Who can use this capability
You must be a Resourcing Administrator to adjust bill rates.
About bill rates
Bill rate is the rate used to bill your customers. Bill rate takes profitability margin and utilization into account. You have met your profit margin when a project is completed on budget.
Determining bill rates
When you set your bill rates, consider the following:
- Cost of work: This includes staff salaries and benefits, as well as overhead costs of non-billable people, rent, and other operational expenses.
- Utilization goals: The percentage of work hours that are considered direct labor (project work that clients pay for) as opposed to indirect labor (work that’s considered overhead, or work in-between clients’ projects)
- Utilization differs per organization, but it’s typically in the range of 50% – 75%. Higher than 75% may be unhealthy for an organization over a long period of time.
- Profitability goals: The profit margin that the organization is aiming for. This differs across organizations but is typically in the 15%-25% range.
- Fully burdened rate: The true cost per production hour for each team member, you can calculate exactly how much you need to charge per hour for that person to meet your gross profit goals on the projects.
- Pricing multiplier: You can multiply the hourly rate by the pricing multiplier. A typical pricing multiplier is between three and five. Multipliers vary greatly and depend on your industry. Research what multiplier makes the most sense for your team.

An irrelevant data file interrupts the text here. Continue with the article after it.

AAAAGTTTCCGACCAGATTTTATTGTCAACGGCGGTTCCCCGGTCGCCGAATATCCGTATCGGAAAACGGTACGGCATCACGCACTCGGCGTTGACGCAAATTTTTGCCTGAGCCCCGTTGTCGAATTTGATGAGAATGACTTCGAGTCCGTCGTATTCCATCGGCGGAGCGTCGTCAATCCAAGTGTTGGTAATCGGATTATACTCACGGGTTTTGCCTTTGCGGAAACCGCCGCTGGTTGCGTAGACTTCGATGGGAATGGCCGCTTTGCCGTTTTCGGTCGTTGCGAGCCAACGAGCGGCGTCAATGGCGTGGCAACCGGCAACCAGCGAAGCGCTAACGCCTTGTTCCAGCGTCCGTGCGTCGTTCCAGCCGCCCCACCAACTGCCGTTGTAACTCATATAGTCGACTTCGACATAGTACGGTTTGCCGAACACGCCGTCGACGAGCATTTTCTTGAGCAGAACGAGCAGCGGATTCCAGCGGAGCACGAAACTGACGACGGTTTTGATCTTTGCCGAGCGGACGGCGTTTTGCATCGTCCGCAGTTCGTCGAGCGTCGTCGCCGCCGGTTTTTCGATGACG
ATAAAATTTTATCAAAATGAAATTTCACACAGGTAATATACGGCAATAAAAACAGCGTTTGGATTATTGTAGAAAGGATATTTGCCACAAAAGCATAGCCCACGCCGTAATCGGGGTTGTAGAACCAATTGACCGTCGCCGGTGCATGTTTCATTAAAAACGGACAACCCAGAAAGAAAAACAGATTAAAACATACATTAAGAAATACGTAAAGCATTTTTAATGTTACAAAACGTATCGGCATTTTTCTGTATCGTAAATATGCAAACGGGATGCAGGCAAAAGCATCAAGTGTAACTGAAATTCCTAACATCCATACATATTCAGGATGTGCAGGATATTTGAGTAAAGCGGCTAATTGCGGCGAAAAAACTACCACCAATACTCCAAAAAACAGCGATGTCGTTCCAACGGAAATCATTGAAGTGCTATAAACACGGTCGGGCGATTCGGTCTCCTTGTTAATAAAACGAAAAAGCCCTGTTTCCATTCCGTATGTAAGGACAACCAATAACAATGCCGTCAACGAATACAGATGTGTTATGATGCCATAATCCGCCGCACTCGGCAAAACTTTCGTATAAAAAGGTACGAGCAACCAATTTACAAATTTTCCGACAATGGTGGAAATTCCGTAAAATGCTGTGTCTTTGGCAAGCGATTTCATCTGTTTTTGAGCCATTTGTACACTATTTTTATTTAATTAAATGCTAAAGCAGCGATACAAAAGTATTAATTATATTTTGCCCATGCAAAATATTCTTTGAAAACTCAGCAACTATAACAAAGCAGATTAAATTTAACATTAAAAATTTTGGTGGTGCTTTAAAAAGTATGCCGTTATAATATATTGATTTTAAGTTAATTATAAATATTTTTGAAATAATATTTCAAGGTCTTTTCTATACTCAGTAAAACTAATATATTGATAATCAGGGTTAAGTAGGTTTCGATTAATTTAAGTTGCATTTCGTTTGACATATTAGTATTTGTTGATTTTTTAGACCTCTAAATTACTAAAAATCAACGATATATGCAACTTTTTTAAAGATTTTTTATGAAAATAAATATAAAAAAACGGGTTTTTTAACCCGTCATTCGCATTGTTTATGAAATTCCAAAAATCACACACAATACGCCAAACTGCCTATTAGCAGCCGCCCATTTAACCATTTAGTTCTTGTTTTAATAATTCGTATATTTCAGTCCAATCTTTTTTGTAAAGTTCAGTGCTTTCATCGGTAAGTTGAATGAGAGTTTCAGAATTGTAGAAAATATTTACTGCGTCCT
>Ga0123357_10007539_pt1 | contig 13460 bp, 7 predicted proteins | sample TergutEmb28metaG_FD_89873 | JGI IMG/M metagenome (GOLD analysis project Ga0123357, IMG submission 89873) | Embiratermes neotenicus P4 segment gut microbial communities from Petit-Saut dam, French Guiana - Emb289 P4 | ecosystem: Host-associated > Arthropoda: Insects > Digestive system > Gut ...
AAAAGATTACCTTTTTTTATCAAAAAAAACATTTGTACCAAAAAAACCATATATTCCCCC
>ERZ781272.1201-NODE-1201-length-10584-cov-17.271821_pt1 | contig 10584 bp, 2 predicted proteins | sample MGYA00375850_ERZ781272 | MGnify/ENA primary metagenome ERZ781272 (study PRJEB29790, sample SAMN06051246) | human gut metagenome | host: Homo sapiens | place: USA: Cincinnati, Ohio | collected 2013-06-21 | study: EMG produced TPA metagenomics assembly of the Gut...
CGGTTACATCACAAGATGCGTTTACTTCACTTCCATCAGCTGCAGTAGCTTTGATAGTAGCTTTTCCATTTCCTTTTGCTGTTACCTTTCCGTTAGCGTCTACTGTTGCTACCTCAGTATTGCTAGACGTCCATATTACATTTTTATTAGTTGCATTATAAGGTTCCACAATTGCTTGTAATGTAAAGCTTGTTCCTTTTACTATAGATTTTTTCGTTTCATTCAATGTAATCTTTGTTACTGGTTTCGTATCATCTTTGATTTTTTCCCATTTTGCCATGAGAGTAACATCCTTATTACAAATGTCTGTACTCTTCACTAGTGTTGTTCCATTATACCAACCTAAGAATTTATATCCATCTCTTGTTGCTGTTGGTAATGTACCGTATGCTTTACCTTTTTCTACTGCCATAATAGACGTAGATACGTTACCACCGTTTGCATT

Labor expenses and overhead expenses change over time. Recalculate this rate once or twice a year to make sure it’s current and adjust the bill rates for new projects as needed.
Calculate estimated project costs
When presenting your clients with a price for your work, base your estimate and calculations on this external bill rate. Figure out how much time it would take to complete the work and multiply that by the hourly rate.
It may be better to communicate this to the client as a fixed bid and not to divulge the hourly rate calculations that went into it. Otherwise, it can lead to situations where you’re negotiating around every hour, rather than the value of the work performed. Even when project durations are unpredictable, as in software development work, for example, you can still calculate in blocks of time, and with an upper budget limit.
Set up your project budget in Resource Management
For a fixed-bid project, you bid to complete a defined set of work for a certain amount of money. Your budget is the price you charge the client.
For a retainer, the client pays a fee for a set amount of work, but the scope isn’t typically defined upfront. There may be a not-to-exceed agreement for the budget. With retainers, the budget is dependent on how you want to break up the retainer.
For example, it could be a series of one-month projects or phases or a year-long project.
Time and materials
For time and materials projects, you get paid for actual hours worked. You can leave the budget blank and simply keep track of incurred fees. You can also enter a target amount or the maximum agreed-upon amount. For time and material projects, you might need to adjust bill rates to reflect the agreed-upon markup for worked hours.